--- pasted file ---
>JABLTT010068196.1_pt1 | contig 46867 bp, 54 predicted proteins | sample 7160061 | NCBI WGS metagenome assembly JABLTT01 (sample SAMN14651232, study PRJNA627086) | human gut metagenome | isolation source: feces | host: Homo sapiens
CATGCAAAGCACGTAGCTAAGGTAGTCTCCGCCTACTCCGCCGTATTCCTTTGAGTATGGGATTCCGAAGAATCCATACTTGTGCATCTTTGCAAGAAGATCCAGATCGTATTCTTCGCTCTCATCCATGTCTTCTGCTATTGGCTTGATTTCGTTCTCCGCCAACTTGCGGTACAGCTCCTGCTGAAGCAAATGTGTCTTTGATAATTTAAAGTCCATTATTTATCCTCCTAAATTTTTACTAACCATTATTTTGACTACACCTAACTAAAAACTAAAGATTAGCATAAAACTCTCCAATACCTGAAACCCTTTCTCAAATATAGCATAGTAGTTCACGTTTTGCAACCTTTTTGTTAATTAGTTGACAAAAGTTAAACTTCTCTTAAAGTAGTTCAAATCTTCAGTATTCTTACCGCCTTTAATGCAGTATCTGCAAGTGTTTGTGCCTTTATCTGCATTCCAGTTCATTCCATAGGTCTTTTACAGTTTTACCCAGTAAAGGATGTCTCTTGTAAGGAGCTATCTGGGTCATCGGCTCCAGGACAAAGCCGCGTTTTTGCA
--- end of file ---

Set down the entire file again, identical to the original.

>JABLTT010068196.1_pt1 | contig 46867 bp, 54 predicted proteins | sample 7160061 | NCBI WGS metagenome assembly JABLTT01 (sample SAMN14651232, study PRJNA627086) | human gut metagenome | isolation source: feces | host: Homo sapiens
CATGCAAAGCACGTAGCTAAGGTAGTCTCCGCCTACTCCGCCGTATTCCTTTGAGTATGGGATTCCGAAGAATCCATACTTGTGCATCTTTGCAAGAAGATCCAGATCGTATTCTTCGCTCTCATCCATGTCTTCTGCTATTGGCTTGATTTCGTTCTCCGCCAACTTGCGGTACAGCTCCTGCTGAAGCAAATGTGTCTTTGATAATTTAAAGTCCATTATTTATCCTCCTAAATTTTTACTAACCATTATTTTGACTACACCTAACTAAAAACTAAAGATTAGCATAAAACTCTCCAATACCTGAAACCCTTTCTCAAATATAGCATAGTAGTTCACGTTTTGCAACCTTTTTGTTAATTAGTTGACAAAAGTTAAACTTCTCTTAAAGTAGTTCAAATCTTCAGTATTCTTACCGCCTTTAATGCAGTATCTGCAAGTGTTTGTGCCTTTATCTGCATTCCAGTTCATTCCATAGGTCTTTTACAGTTTTACCCAGTAAAGGATGTCTCTTGTAAGGAGCTATCTGGGTCATCGGCTCCAGGACAAAGCCGCGTTTTTGCA